Casting bronze sculptures. Learning how networking can help in a job search, and how to answer interviewers’ questions. Participating in a workshop on X-ray and computed tomography (CT) imaging. For Ph.D. and master’s students at the Graduate School of Arts and Sciences (GSAS), these are just a few of the activities on tap for January.
For the third straight year, graduate students will be able to take part in January @ GSAS, a series of more than 80 workshops, seminars, and classes on topics ranging from how to write fellowship proposals, to using online citation tools when conducting research, to social events like film screenings and tours of Harvard museums.
Running throughout the month, the classes will provide an opportunity for graduate students to catch up on professional development that they may not have had time for during the fall term, as well as a way to enrich their Harvard experience by exploring topics outside their normal areas of study.
“Graduate students, for the most part, remain on campus throughout winter break,” said Garth McCavana, dean for student affairs in GSAS. “Especially if they’re in the sciences, they’re in the lab doing work or conducting their research. Several years ago, when the January session was created, we thought this would be a good time for our students to focus on professional development, so we developed a series of seminars — some with intellectual content, some with practical content, and some that are just purely for fun.”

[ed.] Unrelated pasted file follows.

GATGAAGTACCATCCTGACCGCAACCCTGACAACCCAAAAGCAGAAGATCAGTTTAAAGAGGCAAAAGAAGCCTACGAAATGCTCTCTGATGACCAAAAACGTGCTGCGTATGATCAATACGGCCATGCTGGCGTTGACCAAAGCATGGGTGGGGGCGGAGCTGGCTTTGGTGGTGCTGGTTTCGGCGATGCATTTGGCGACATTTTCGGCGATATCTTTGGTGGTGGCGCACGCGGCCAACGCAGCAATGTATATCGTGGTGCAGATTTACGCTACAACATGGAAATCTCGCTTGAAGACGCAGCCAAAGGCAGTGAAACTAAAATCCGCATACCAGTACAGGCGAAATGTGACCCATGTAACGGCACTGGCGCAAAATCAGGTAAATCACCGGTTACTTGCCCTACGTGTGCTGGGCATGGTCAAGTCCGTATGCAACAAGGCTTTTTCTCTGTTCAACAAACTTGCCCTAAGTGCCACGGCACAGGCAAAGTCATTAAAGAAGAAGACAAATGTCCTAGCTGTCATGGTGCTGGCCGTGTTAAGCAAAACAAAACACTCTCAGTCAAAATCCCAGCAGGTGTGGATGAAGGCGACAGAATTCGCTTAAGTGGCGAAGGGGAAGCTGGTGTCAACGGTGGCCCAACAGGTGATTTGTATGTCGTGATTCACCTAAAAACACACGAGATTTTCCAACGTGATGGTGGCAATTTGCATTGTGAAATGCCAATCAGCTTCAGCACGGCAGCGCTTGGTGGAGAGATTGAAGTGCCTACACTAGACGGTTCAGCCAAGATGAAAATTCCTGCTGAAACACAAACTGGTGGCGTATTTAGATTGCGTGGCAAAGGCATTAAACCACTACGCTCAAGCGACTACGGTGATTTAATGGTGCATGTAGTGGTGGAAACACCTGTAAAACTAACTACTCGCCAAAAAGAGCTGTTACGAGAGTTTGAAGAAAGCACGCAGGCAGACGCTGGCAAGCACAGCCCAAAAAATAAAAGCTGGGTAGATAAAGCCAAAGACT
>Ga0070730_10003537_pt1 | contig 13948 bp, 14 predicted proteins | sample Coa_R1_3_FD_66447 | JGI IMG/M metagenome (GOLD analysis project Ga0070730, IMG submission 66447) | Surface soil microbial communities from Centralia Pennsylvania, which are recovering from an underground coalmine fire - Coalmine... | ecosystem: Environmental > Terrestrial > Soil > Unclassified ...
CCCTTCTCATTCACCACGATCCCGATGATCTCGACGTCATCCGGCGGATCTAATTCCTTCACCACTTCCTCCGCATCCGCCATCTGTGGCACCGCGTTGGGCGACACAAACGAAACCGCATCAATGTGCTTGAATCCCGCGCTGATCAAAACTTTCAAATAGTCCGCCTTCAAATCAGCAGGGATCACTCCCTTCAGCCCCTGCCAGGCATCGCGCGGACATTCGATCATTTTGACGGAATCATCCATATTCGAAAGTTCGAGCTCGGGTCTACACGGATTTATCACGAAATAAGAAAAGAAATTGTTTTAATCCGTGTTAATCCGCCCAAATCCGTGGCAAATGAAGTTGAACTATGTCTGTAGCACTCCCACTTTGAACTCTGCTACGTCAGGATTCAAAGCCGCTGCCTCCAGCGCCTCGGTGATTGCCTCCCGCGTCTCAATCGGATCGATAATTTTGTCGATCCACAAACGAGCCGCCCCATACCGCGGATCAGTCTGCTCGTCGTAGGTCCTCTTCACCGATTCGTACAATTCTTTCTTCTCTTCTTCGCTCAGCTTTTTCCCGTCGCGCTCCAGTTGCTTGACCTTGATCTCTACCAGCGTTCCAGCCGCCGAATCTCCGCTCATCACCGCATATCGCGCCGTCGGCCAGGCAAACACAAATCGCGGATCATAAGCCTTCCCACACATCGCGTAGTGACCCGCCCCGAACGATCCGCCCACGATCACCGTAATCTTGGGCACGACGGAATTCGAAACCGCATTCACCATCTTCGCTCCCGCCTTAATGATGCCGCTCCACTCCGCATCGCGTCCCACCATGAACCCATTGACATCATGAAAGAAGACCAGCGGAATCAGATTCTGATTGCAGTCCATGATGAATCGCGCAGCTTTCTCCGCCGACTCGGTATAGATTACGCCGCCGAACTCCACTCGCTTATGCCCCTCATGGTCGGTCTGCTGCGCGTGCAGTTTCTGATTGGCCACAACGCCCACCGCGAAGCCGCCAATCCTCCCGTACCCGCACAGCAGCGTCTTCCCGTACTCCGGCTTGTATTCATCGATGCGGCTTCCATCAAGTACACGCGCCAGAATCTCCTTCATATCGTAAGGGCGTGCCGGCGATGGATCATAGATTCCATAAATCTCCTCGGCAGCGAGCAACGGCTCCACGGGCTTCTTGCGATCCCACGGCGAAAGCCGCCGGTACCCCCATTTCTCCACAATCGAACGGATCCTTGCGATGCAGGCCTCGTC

For students interested in professional development, GSAS has partnered with the Office of Career Services to offer programs, including sessions on making the transition to a non-academic career, expanding a professional network by using online social media tools, and surviving the academic job search — with advice from former students who have lived through these situations.
Students also can build their research skills, with sessions that range from using online citation tools like EndNote and RefWorks, to using computers to model and analyze large data sets, to crafting qualitative research.
Fun activities include the bronze sculpture workshop, film screenings, a nighttime session held at the Harvard College Observatory, and a ski trip to Sugarloaf Ski Resort in Maine.
Undergraduates and faculty members also can take part in the events.
First offered two years ago, a session titled “The Impostor Syndrome: How to Feel as Smart and Capable as Everyone Seems to Think You Are,” attracted more than 400 attendees.
“We want students to use these sessions as an opportunity to see the array of options that are available to them,” McCavana said. “These sessions are an opportunity for students to come up for air, even if for just a few hours, and consider a topic they may not have thought about before.”